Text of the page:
New aspects of the renin-angiotensin system in blood pressure regulation.
ABSTRACT The renin-angiotensin system, composed of enzymatic and signal-transduction cascades, plays a key role in the regulation of arterial blood pressure and in the development of certain forms of experimental and human hypertension. The products of this system, angiotensin peptides, exert a wide range of physiologically important effects on many tissues, including those of the cardiovascular system, through their actions on angiotensin receptors. Molecular genetic and transgenic studies have begun to implicate some of the genes encoding components of the renin-angiotensin system in the development of cardiovascular diseases. Recently, we succeeded in generating mice homozygous for a targeted disruption of the angiotensinogen gene (the only known precursor of angiotensins), resulting in the complete loss of angiotensin signals in vivo. Here, we review new developments related to the functional analysis of the renin-angiotensin system, in particular, by focusing on transgenic approaches including gene targeting.
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ABSTRACT: Essential hypertension is a common human disease believed to result from the interplay of multiple genetic and environmental determinants. In genetic studies of two large panels of hypertensive sibships from widely separated geographical areas, we obtained evidence of genetic linkage between the angiotensinogen gene (AGT) and hypertension, demonstrated association of AGT molecular variants with the disease, and found significant differences in plasma concentrations of angiotensinogen among hypertensive subjects with different AGT genotypes. The corroboration and replication afforded by these results support the interpretation that molecular variants of AGT constitute inherited predispositions to essential hypertension in humans.Cell 11/1992; 71(1):169-80. · 31.96 Impact Factor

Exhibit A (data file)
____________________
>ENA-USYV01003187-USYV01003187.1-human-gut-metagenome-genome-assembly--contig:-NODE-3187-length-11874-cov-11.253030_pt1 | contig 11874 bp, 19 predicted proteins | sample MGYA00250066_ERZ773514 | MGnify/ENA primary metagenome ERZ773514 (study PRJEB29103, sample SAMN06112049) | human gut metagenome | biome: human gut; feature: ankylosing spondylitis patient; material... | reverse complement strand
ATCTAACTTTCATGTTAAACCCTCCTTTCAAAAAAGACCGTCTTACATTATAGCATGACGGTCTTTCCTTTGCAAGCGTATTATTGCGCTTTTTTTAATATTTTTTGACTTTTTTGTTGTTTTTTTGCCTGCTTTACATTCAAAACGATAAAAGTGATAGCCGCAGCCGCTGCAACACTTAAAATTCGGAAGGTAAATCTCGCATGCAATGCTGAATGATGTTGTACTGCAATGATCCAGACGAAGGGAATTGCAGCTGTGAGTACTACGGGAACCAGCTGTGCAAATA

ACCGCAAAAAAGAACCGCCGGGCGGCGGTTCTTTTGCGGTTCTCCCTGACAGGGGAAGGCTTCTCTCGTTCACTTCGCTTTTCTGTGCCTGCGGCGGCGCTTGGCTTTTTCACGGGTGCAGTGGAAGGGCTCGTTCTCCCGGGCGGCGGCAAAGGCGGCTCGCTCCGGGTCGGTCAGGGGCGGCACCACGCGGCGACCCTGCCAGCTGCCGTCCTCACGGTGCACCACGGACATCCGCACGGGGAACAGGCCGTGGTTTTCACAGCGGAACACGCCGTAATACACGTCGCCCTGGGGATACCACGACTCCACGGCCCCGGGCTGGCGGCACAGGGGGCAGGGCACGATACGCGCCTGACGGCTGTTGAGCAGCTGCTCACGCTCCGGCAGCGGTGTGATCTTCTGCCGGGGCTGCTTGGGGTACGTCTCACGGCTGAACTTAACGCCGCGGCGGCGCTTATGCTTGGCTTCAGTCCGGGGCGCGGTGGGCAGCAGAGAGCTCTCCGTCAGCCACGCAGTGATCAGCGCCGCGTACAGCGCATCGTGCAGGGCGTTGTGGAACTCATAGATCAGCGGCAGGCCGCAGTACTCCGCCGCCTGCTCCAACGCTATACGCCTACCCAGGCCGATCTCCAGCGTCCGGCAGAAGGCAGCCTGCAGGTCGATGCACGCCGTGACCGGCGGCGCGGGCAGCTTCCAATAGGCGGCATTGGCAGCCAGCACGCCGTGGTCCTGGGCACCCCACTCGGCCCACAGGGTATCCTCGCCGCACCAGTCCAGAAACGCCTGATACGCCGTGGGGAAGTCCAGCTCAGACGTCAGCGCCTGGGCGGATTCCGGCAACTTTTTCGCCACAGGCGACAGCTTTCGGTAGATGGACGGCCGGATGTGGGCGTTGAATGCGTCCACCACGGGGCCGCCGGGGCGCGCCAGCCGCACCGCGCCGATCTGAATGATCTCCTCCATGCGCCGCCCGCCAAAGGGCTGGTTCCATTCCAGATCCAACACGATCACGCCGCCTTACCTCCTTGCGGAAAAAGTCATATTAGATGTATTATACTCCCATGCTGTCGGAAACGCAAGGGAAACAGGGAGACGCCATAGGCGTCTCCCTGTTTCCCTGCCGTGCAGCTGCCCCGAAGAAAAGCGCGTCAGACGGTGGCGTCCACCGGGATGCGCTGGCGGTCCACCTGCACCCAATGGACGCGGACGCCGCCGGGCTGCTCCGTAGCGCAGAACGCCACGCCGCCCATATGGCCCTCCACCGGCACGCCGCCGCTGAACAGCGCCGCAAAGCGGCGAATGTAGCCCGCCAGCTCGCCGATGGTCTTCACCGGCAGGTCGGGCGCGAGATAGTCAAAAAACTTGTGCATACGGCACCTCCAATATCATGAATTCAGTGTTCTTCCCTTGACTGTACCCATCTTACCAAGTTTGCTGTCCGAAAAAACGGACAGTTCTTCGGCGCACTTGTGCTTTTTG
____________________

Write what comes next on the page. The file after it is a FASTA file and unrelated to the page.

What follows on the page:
- Annual Review of Physiology 01/1994; 56:811-29. · 19.55 Impact Factor
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ABSTRACT: Adenovirus early 1 (E1) region gene products, including E1A and E1B, are required for transcriptional regulation of viral and cellular promoters in infected and transfected culture cells and for transformation of primary rodent cells. Here, we established a line of transgenic mice carrying the E1 region gene of human adenovirus type 12 under the control of the human renin promoter, in which a neuroectodermal tumor derived from retroperitoneal, olfactory, and/or pelvic regions was heritably developed with varying degrees of incidence and the phenotype was successfully passed through six generations. The transgenes were located in the region E2-E3 bands of chromosome 7 with which no genetic linkage to neuroectodermal tumors was previously demonstrated, and expressed only in the tumors but not in another tissue examined. Notably, in addition to the expression of a neural marker gene N-CAM, the three nuclear oncogenes, c-, L-, and N-myc, were coexpressed in the tumors. These results suggest that E1A and E1B are cooperatively involved in the heritable formation of neuroectodermal tumors associated with co-expression of the three sets of myc family genes.Journal of Cellular Biochemistry 03/1995; 57(4):691 - 700. · 3.06 Impact Factor